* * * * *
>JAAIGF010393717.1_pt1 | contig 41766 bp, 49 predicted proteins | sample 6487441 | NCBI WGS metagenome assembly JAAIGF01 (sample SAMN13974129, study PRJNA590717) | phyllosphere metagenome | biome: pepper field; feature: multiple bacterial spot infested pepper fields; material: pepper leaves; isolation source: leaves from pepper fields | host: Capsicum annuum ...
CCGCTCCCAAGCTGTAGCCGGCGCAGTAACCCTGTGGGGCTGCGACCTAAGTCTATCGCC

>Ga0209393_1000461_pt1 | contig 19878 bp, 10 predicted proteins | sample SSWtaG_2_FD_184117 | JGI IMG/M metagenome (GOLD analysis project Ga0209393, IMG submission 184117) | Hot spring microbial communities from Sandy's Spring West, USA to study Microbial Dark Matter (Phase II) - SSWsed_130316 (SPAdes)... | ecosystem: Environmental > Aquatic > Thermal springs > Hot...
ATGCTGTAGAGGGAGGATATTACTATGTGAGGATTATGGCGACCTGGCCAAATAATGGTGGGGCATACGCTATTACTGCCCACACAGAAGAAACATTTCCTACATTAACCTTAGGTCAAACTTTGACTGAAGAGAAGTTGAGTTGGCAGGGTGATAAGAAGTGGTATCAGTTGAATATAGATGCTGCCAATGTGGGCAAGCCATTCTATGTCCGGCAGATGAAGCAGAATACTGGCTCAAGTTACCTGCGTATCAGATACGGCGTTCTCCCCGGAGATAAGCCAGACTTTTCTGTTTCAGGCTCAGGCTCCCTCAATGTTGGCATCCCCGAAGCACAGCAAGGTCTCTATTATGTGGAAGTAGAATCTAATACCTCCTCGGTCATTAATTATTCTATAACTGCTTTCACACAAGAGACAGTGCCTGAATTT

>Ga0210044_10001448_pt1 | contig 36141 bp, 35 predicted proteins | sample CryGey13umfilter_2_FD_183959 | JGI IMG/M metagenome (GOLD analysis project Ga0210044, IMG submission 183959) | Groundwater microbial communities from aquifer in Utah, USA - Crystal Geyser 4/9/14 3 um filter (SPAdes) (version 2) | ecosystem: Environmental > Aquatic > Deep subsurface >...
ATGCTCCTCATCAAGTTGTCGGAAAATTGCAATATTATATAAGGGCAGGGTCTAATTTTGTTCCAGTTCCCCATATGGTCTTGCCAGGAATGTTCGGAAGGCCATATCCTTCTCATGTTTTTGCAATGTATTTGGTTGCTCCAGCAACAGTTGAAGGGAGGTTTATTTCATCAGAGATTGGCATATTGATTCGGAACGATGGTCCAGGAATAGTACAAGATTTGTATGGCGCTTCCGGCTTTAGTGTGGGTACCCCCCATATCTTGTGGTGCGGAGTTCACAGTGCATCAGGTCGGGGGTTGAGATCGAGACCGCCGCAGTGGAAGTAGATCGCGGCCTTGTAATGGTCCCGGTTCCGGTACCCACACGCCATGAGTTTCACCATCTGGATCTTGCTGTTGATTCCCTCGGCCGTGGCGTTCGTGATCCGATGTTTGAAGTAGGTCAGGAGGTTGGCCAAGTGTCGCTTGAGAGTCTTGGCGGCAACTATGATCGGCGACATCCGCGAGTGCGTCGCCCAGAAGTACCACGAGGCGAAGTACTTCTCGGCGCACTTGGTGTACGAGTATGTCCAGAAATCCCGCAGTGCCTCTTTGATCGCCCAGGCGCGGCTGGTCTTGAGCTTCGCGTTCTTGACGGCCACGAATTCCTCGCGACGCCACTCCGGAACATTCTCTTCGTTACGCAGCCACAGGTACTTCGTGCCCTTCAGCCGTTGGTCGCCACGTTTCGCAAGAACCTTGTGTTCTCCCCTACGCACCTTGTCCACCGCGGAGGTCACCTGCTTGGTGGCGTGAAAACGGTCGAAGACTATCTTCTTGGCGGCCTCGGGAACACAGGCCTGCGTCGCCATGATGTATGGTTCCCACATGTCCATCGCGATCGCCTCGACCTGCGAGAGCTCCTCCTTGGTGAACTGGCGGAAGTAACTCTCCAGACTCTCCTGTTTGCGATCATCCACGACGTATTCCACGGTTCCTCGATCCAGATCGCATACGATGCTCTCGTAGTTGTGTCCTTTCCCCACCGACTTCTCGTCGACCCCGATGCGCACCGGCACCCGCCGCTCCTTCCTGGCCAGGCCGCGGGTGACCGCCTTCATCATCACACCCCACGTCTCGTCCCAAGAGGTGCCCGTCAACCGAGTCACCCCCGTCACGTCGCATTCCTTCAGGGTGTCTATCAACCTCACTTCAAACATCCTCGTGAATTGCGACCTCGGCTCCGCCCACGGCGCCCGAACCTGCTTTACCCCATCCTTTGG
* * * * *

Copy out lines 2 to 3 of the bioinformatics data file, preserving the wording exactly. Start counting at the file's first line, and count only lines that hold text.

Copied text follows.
CCGCTCCCAAGCTGTAGCCGGCGCAGTAACCCTGTGGGGCTGCGACCTAAGTCTATCGCC

>Ga0209393_1000461_pt1 | contig 19878 bp, 10 predicted proteins | sample SSWtaG_2_FD_184117 | JGI IMG/M metagenome (GOLD analysis project Ga0209393, IMG submission 184117) | Hot spring microbial communities from Sandy's Spring West, USA to study Microbial Dark Matter (Phase II) - SSWsed_130316 (SPAdes)... | ecosystem: Environmental > Aquatic > Thermal springs > Hot...